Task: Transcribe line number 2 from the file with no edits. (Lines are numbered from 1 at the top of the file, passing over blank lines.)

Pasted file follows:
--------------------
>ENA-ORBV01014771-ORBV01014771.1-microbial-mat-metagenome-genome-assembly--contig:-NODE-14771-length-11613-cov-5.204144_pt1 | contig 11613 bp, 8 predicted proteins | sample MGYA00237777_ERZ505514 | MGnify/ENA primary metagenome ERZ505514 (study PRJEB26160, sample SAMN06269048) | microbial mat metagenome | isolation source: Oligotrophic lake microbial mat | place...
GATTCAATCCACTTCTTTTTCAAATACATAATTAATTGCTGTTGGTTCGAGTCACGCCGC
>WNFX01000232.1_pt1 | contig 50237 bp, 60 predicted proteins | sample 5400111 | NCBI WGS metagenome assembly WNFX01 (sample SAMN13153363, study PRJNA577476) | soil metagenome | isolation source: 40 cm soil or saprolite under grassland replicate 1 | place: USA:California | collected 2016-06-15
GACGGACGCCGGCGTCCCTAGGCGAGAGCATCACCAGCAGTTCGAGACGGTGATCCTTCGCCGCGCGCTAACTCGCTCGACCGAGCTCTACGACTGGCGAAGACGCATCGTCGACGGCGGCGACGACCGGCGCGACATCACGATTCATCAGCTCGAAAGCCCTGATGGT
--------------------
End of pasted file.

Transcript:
GATTCAATCCACTTCTTTTTCAAATACATAATTAATTGCTGTTGGTTCGAGTCACGCCGC